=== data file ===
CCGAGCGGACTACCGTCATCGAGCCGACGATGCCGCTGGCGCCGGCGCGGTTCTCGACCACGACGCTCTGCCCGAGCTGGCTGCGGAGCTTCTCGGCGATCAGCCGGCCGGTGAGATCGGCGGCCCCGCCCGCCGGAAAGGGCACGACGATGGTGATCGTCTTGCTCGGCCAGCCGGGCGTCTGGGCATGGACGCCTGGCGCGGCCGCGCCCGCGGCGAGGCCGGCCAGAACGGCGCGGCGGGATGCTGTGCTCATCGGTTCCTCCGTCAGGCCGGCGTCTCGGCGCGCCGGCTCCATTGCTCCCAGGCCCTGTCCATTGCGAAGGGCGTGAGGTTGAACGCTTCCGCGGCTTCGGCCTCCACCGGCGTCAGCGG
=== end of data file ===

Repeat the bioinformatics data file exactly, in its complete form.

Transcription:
CCGAGCGGACTACCGTCATCGAGCCGACGATGCCGCTGGCGCCGGCGCGGTTCTCGACCACGACGCTCTGCCCGAGCTGGCTGCGGAGCTTCTCGGCGATCAGCCGGCCGGTGAGATCGGCGGCCCCGCCCGCCGGAAAGGGCACGACGATGGTGATCGTCTTGCTCGGCCAGCCGGGCGTCTGGGCATGGACGCCTGGCGCGGCCGCGCCCGCGGCGAGGCCGGCCAGAACGGCGCGGCGGGATGCTGTGCTCATCGGTTCCTCCGTCAGGCCGGCGTCTCGGCGCGCCGGCTCCATTGCTCCCAGGCCCTGTCCATTGCGAAGGGCGTGAGGTTGAACGCTTCCGCGGCTTCGGCCTCCACCGGCGTCAGCGG